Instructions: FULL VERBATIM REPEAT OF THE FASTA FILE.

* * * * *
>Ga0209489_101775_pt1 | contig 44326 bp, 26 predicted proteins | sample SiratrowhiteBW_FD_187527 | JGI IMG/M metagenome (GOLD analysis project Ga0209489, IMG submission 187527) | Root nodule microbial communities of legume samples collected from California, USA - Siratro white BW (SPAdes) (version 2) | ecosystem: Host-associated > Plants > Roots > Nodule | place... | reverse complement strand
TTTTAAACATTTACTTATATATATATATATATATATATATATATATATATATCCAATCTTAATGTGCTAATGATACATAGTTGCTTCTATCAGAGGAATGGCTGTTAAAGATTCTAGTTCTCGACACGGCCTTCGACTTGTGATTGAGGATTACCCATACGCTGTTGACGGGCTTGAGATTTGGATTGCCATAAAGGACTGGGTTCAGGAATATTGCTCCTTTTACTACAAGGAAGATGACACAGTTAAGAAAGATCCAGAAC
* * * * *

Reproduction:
>Ga0209489_101775_pt1 | contig 44326 bp, 26 predicted proteins | sample SiratrowhiteBW_FD_187527 | JGI IMG/M metagenome (GOLD analysis project Ga0209489, IMG submission 187527) | Root nodule microbial communities of legume samples collected from California, USA - Siratro white BW (SPAdes) (version 2) | ecosystem: Host-associated > Plants > Roots > Nodule | place... | reverse complement strand
TTTTAAACATTTACTTATATATATATATATATATATATATATATATATATATCCAATCTTAATGTGCTAATGATACATAGTTGCTTCTATCAGAGGAATGGCTGTTAAAGATTCTAGTTCTCGACACGGCCTTCGACTTGTGATTGAGGATTACCCATACGCTGTTGACGGGCTTGAGATTTGGATTGCCATAAAGGACTGGGTTCAGGAATATTGCTCCTTTTACTACAAGGAAGATGACACAGTTAAGAAAGATCCAGAAC